Improv comedy troupe cultivates local actors' creativity


Members of the Roving Imp improv comedy troupe Joel Rook, left, and Chris Hurt perform a skit during a show at Alderson Auditorium in the Kansas Union Aug. 24, 2013.


Roving Imps leader John Robison, left, and Chris Hurt perform a skit during a show at Alderson Auditorium in the Kansas Union on Aug. 24, 2013.

Upcoming improv classes

Roving Imp

The next Roving Imp improv training workshop will be at 2 p.m. Sept. 21 at Alderson Auditorium.

Classes are $10. For more information and to register contact John Robison at 785-335-0305 or

Theatre Lawrence

Theatre Lawrence improv class will be from 6 to 9 p.m. Sept. 4 at Theatre Lawrence, 6440 Bauer Farm Drive.

The class costs $30. For more information, call Theatre Lawrence at 785-843-7469.

Roving Imp performances

The Roving Imp improv comedy troupe will perform next at 3 p.m. Saturday in the Big 12 room of the Kansas Union. Admission is "pay what you like."

Marty Honig had always thrived on stage, but she hated memorizing lines.

So when she found local improvisational comedy troupe the Roving Imps, she was hooked. With improv, she no longer worries about forgetting what to say; the comedic acting style made popular by the television show “Whose Line is it Anyway?” is completely unscripted.

Instead of a playwright’s lines or director’s guidance, improv actors perform scenes based on audience suggestions. Honig says she finds the lack of scripted words liberating.

“I feel more comfortable when I can create verses interpret.” Honig says. “In improv, I create my own theater and tell my own stories.”

Now, Honig and other Roving Imp members can be found performing outlandish skits regularly each Saturday at 8 p.m. on stages across Lawrence. Roving Imp owner and founder John Robison says the each show ranges from basic to extraordinary.

“Sets can be anything from a very standard one-act play to all-out performance art,” Robison said. “It can get really surreal.”

For example, in the “Whose Line”-inspired game “Doo-wop,” an actor asks the audience for a suggestion of an object, which troupe members then sing about to the tune of an oldies song. In another game, “Coma,” actors portray outlandish scenes of the fevered dreams of a coma victim.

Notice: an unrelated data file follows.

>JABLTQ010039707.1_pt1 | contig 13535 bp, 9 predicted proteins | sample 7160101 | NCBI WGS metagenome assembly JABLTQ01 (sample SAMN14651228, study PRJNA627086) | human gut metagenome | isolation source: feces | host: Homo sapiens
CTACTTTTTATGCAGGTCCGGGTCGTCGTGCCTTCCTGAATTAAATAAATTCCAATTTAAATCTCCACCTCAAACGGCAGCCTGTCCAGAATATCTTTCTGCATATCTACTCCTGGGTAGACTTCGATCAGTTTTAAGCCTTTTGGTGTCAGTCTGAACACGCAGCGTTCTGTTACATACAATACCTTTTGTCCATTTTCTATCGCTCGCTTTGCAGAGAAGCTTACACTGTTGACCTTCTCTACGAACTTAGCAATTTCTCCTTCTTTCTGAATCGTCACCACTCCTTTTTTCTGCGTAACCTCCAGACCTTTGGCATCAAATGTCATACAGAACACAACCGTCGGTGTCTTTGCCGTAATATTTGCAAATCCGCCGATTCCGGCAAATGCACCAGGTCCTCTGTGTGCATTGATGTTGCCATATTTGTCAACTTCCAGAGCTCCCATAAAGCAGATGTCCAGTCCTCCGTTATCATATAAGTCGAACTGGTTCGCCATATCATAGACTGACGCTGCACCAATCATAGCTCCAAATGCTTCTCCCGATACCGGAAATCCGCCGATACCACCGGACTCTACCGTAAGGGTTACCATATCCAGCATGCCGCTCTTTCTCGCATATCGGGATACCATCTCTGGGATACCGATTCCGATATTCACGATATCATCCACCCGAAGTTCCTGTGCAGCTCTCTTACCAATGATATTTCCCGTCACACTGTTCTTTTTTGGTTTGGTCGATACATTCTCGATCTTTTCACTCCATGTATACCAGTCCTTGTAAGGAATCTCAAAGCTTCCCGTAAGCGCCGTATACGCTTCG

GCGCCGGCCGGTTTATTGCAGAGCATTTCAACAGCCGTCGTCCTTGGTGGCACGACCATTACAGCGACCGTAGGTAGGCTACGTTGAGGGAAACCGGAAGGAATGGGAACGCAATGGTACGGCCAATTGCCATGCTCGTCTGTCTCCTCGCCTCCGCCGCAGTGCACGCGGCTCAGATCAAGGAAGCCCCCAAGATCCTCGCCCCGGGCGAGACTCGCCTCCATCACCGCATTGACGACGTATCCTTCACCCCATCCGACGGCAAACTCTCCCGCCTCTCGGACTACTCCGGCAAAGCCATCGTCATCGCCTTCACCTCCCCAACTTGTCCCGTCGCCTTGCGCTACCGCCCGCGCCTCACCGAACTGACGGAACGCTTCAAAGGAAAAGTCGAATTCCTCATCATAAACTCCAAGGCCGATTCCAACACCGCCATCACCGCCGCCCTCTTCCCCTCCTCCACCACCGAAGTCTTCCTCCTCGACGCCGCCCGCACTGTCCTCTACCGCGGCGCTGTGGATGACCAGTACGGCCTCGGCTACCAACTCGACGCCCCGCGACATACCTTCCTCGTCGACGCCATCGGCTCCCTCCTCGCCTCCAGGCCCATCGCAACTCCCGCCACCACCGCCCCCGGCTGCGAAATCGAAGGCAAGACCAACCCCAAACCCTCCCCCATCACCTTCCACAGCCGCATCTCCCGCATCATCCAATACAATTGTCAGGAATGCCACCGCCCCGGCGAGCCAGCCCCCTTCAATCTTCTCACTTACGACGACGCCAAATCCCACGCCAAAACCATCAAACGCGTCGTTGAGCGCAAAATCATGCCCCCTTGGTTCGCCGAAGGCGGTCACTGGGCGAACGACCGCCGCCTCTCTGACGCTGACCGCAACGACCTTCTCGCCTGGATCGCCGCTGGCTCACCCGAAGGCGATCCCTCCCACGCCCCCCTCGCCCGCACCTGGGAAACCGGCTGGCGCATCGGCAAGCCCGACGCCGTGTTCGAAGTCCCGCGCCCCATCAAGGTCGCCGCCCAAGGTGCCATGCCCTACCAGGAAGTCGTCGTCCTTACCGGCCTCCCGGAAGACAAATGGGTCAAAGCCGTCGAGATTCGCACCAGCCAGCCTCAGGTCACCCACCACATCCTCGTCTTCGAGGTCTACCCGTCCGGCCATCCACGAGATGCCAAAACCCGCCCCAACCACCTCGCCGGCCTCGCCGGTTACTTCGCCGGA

While the idea of performing on the spot may sound intimidating, Robison says the off-the-cuff nature of improv releases actors from the confines of another’s artistic vision.

“It’s much faster to get into a show, connect with a character and create emotions immediately,” Robison said. “You don’t have to spend six weeks of a rehearsal period to try to create that depth artificially.”

Robison started the troupe in 2007 after training across the country with renowned improv companies like “The Second City” in Chicago. Originally located in Bonner Springs, Robison says he moved Roving Imp to Lawrence last year to take advantage of the town’s colorful nature.

“Lawrence has a better vibe appropriate for improv,” Robison says. “It’s just a giant hub of creativity.”

But the move to Lawrence was not without sacrifice. Robison says the decision to move his comedy troupe farther from the Kansas City metro hurt the Roving Imp's progress.

“I lost a lot of my performers when I came to Lawrence, because most came from Kansas City,” Robison says. “I also lost about 100 percent of my audience when I made the move.”

For the past year, Robison has been rebuilding his audiences and training new actors to join their team, offering monthly improv workers for $10 to help actors develop their improvisational abilities.

One of his most recent students, Heather Hare, had performed in improv troupes in high school and college. After graduating from Northwest Missouri State University in May and missing her creative outlet, she sought Robison’s classes.

Hare says she enjoys the zaniness of improv comedy because it provides a chance to escape reality.

“It gives you the opportunity to be whoever you want to be, as opposed to being confined by a script,” Hare says. “It can be scary because it’s all unscripted and I never know what’s happening until it comes out of my mouth. You just have to give it your all.”

But Robison says you don’t have to be a practiced comedian or trained performer to succeed at improv, all you have to do is be yourself.

“Everybody has the ability to be funny,” Robison says. “Most people laugh the hardest naturally when they are themselves around their friends. We do that, too; we just do it on stage.”


Use the comment form below to begin a discussion about this content.

Commenting has been disabled for this item.